People love retro stuff. A lot of lifestyles from the 60s and 70s have been repackaged, making a comeback in the market.
Among the products seeking to ride the trend are Chinese over-the-counter (OTC) herbal medicines. These Chinese OTC herbal medicines are often marketed with centuries-old brands and have complicated Chinese wordings translated into more comprehensible western medical terms.
Many parents would have a few of these preventative drugs ready at home. Hou Tsao powder, for instance, could be one of the must-haves for getting rid of a cough and phlegm for children.
Hou Tsao powder is made from monkey bezoar and is mainly used for treating asthma, suppressing fear, reducing internal heat and detoxing.
Although it is advertised as a cure for reducing phlegm, due to its bitter-cold nature, it should only be used by patients with coughs, twitching or inflammation due to the rise of yang energy — the harder and more expansive type of force.
In simpler words, Hou Tsao powder does not necessarily work on a baby or a little child who makes excessive phlegm.
Coughing is a common symptom among newborn babies. Some careless parents may underestimate the illness and simply feed the baby with Chinese OTC herbal medicine like Hou Tsao powder without visiting the doctor.
In some unfortunate cases, those babies may not get better but instead turn worse — constant coughing, increased breathing rate, vomiting, face turning purple and so on. In more severe cases, patients might have to be sent to the intensive care unit and assisted by a mechanical ventilator for breathing.
What pediatricians would worry most is pertussis, a respiratory illness commonly known as a whooping cough and is a very contagious disease caused by a type of bacteria called Bordetella pertussis.
In the current Hong Kong Childhood Immunisation Programme, infants are to receive vaccines at the ages of two, four, six and 18 months old.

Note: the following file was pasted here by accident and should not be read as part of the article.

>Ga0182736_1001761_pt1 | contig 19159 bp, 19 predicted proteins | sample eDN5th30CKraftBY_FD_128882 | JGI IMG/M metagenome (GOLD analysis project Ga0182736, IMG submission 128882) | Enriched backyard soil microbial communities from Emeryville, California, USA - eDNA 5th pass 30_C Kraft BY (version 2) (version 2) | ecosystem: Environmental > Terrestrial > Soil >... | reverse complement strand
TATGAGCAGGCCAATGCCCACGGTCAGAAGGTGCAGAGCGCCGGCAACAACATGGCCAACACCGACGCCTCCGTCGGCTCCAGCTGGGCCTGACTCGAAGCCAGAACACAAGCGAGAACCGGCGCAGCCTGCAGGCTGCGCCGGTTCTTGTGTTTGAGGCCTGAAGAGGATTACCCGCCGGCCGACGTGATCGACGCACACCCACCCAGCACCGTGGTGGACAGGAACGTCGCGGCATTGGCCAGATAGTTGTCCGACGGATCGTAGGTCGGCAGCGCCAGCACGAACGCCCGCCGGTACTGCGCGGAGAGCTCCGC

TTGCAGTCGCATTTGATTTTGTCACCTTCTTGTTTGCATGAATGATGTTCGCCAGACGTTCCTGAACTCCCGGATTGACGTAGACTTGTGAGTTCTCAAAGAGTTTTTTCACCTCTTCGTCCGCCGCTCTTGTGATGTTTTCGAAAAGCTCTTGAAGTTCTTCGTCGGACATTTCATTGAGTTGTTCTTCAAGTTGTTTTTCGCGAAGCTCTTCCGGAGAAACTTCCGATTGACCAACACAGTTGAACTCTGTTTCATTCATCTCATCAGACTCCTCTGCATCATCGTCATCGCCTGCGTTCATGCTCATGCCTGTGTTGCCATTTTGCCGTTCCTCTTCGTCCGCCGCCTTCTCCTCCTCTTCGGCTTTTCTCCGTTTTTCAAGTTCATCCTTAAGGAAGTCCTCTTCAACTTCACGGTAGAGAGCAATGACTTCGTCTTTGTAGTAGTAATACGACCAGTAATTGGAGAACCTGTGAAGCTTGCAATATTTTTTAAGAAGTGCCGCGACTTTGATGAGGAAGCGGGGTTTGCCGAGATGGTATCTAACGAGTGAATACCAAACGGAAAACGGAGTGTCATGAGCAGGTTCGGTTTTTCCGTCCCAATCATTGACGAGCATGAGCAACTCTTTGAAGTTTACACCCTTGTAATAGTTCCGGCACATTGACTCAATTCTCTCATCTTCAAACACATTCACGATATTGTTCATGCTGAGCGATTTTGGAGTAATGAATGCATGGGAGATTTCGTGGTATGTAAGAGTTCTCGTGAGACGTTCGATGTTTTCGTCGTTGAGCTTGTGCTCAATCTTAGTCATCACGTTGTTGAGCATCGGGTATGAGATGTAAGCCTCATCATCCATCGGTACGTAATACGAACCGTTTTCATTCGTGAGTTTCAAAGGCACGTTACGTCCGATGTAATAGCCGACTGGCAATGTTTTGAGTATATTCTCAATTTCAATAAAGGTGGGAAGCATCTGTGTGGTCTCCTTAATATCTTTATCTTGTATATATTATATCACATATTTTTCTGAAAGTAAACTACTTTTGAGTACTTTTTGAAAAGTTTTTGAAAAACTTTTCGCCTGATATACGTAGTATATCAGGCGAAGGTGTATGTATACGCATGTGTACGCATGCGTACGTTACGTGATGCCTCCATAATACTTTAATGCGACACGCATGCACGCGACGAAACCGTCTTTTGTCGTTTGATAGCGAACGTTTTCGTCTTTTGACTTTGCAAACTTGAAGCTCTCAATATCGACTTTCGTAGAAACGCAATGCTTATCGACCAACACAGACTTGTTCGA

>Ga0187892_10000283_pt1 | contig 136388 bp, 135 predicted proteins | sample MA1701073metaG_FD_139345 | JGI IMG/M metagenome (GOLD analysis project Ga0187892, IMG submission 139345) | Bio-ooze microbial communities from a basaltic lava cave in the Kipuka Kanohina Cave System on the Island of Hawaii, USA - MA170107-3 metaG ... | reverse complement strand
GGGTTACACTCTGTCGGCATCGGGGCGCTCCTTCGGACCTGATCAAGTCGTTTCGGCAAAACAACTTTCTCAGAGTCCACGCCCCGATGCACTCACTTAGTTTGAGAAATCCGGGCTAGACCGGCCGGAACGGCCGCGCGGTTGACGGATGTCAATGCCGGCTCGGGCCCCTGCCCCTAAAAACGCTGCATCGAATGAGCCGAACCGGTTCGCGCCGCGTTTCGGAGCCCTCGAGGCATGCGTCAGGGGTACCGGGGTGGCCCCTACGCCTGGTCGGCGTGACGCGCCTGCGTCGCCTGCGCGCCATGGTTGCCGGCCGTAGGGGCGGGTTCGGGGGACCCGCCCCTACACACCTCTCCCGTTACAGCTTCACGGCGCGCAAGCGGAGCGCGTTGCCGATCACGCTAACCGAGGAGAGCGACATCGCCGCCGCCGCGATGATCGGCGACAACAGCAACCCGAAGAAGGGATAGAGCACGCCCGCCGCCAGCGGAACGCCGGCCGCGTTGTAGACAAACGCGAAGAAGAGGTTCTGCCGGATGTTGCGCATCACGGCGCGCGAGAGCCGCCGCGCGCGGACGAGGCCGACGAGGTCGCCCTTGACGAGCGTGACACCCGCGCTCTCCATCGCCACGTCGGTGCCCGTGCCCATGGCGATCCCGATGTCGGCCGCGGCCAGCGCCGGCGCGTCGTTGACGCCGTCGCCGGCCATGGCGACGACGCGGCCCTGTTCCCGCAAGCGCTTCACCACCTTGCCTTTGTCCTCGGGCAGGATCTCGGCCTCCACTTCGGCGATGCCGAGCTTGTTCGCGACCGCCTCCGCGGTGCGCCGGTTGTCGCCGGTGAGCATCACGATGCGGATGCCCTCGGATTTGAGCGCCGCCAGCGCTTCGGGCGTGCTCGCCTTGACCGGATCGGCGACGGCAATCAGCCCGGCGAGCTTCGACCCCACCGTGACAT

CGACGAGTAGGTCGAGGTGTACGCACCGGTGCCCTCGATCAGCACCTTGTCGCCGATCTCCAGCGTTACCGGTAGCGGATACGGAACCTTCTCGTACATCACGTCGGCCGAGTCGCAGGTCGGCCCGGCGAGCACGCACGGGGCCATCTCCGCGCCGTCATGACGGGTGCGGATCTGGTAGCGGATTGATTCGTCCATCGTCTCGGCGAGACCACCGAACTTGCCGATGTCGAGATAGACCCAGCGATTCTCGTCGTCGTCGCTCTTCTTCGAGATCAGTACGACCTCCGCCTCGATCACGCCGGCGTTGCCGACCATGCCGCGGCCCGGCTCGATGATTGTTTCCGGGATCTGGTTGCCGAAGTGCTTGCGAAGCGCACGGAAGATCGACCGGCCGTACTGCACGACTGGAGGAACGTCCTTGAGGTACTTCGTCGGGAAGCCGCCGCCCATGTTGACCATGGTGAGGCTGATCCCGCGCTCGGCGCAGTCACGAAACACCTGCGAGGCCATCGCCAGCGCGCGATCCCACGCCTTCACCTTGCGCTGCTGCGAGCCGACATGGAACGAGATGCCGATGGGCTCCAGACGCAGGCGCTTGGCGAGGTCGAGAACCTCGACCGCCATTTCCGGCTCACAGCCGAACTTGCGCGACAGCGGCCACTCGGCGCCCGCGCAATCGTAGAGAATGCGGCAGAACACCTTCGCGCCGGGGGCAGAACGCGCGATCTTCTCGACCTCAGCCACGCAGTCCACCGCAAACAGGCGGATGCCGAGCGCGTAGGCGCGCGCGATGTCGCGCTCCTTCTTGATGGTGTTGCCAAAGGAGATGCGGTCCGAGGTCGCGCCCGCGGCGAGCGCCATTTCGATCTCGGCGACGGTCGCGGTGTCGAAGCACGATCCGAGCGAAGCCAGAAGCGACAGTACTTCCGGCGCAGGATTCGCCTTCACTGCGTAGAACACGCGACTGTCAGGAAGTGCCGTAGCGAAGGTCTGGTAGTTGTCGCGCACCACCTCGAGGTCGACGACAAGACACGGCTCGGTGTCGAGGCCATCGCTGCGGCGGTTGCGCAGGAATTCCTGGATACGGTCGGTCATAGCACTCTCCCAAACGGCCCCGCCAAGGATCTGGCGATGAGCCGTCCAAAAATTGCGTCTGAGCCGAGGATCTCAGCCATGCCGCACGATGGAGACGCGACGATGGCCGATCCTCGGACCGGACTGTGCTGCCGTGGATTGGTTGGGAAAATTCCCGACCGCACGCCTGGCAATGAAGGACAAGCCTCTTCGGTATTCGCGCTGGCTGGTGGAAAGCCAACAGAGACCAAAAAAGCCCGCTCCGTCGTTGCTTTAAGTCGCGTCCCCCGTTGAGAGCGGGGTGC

However, children cannot be fully protected against pertussis before their first injection of the vaccine or the completion of the whole program. In fact, pertussis is so highly contagious that good personal hygiene alone cannot prevent it for sure.
Parents who see Hou Tsao powder as a natural elixir should bear in mind that Chinese OTC herbal medicines may serve as supplements but they cannot take the role of prescribed medicines.
If a child keeps coughing, parents should take the child to a doctor as soon as possible. It is especially crucial for children under six months old. Revisit the doctor if the condition does not get better, and be psychologically prepared that the child may have to be sent to an ICU.
Using the right kind of antibiotics is an effective and safe treatment that parents should not reject immediately upon doctors’ recommendation.
All in all, Hou Tsao powder should not be overrated because it does not do much to resolve natural secretions, not to mention pathological coughs and phlegm. When a child presents early symptoms, parents should not just count on OTC drugs but also watch carefully the patient’s condition and seek timely professional help.
This article appeared in the Hong Kong Economic Journal on July 24
Translation by John Chui
[Chinese version 中文版]
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